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TEFL British English vs American English
The English language first came to America, when it was colonised by the British Empire in the late 16th century. Other parts of the world were also colonised by the British Empire, which by 1921 had dominion over 470 to 570 million people, which equated to about one quarter of the world&acute;s population. In the last 400 years, the diversity between the English spoken in the Britsh Isles and the United States, has continued to grow. This has brought about the two dialects known as British English, and American English.
The differences between the two dialects include punctuation, grammer, spelling, pronounciation and the formatting of dates and numbers. There are some words which are used in one version of English, but not in another. There are other words which might have two completely different meanings, depending on whether you are speaking in the British or American form of English. There have been alot of quotes, summing up the difference in British and American English. George Bernard Shaw, once said that the United States and the United Kingdom are "two countries divided by a commom language." Oscar wilde was another one who wrote "we have really everything in commom with America nowadays, except, of course, the language.
It, nevertheless, remains the case that although spoken American and British English are generally mutually understandable, there are enough differences to cause occasional misunderstandings or at times embarrassment, for example, some words that are quite tame in one dialect may be considered crude in the other. While it is considered that no one version is correct, there are still some important guidelines to follow. The most important one is to be consistant in your grammar, spelling etc.
Possession in English and American takes on two slightly different forms. A: Do you have a car?
E: Have you got a car?
A: He doesn&acute;t have any friends. E: He hasn&acute;t got any friends.
A: She has a beautiful new home.
E: She&acute;s got a beautiful new home. While both of these are considered to be correct, and accepted in both countries, &acute;have got, hasn&acute;t got, or have you got,&acute; generally tends to be spoken more by the English, while the Americans tend to favour &acute;do you have, he/she doesn&acute;t have etc. The main differences between British and American English tend to be in the choice of vocabulary. Sometimes, the same word in British and American, can have two different meanings. The word &acute;mean&acute; for example, in British English tends to stand for miserly or tight fisted. In American English, however, the same word can stand for angry or obnoxious.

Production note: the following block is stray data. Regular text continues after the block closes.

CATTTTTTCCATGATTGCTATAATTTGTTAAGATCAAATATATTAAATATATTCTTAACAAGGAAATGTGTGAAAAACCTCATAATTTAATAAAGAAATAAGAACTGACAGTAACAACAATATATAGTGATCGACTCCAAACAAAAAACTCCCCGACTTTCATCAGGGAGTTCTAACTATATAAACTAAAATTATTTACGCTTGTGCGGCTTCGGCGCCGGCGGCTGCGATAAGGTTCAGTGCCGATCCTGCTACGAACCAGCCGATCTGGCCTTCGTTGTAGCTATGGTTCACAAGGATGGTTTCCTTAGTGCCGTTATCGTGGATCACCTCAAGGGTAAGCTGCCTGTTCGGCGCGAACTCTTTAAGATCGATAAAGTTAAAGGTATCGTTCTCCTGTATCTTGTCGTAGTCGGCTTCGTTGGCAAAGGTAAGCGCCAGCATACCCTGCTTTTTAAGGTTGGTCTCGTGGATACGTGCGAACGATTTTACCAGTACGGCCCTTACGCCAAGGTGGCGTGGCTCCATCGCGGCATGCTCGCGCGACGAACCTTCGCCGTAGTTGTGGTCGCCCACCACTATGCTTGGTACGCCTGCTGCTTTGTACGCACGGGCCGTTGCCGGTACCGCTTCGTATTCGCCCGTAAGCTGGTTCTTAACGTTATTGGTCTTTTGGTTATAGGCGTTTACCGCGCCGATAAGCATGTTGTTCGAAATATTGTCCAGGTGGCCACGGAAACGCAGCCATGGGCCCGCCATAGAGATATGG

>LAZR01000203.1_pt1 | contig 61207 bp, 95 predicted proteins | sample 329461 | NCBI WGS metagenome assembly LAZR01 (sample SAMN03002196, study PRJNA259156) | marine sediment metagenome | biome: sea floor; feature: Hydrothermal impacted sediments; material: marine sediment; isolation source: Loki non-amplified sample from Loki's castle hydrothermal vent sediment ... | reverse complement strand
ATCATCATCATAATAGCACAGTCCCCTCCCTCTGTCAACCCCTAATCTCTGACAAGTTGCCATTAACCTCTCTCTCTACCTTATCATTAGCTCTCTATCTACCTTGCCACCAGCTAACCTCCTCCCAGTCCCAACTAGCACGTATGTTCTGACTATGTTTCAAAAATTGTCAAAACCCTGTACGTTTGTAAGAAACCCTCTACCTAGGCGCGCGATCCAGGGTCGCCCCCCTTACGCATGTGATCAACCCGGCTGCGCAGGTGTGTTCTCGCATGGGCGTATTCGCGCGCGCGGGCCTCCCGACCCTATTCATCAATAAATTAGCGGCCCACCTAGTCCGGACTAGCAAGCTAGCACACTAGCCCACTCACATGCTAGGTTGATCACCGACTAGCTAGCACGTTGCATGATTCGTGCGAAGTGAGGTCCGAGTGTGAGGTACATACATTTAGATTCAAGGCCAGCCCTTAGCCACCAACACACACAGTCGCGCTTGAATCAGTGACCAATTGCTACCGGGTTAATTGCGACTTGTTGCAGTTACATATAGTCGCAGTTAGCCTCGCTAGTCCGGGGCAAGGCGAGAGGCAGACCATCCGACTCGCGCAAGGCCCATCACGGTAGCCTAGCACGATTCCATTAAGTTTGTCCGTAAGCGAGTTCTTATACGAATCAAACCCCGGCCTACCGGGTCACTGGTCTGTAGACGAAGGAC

Another common word with two meanings in British and American English is &acute;Rubber.&acute; The British use it as a word for pencil eraser, while the Americans use it to describe a condom.
There are countless other words with two meanings to them. Most dictionaries usually differentiate between the British and American, versions of the same word (when there is a difference.) One popular distinction is the teminology used for motor vehicles. A: Hood, E: Bonnet. A: Trunk, E: Boot A: Truck, E: Lorry Some prepositions that differ between British and American English include. A: On the weekend, E: At the weekend. A: On a team, E: In a team. A: Please write me soon, E: Please write to me soon. The verbs, listed below have two acceptable forms of the past simple/past participle in both American and British English, however, the irregular form is generally more widely spoken in British English (the first verb listed in each line) and the regular form is more common to American English. Burn: burnt or burned Dream: dreamt or dreamed Lean: leant or leaned Learn: learnt or learned Smell: smelt or smelled Spell: spelt or spelled Spill: spilt or spilled Spoil: spoilt or spoiled. Here are some general differences between British and American spellings:
Words ending in -or (American) -our (British) color, colour, humor, humour, flavor, flavour etc.
Words ending in -ize (American) -ise (British) recognize, recognise, patronize, patronise etc.
One way to be sure you are being consistent in your spelling is to use the spell check facility in your PC (if you have one.) That way you can choose between British an American English.
Author: Peter Flinn
Date of post: 2007-02-06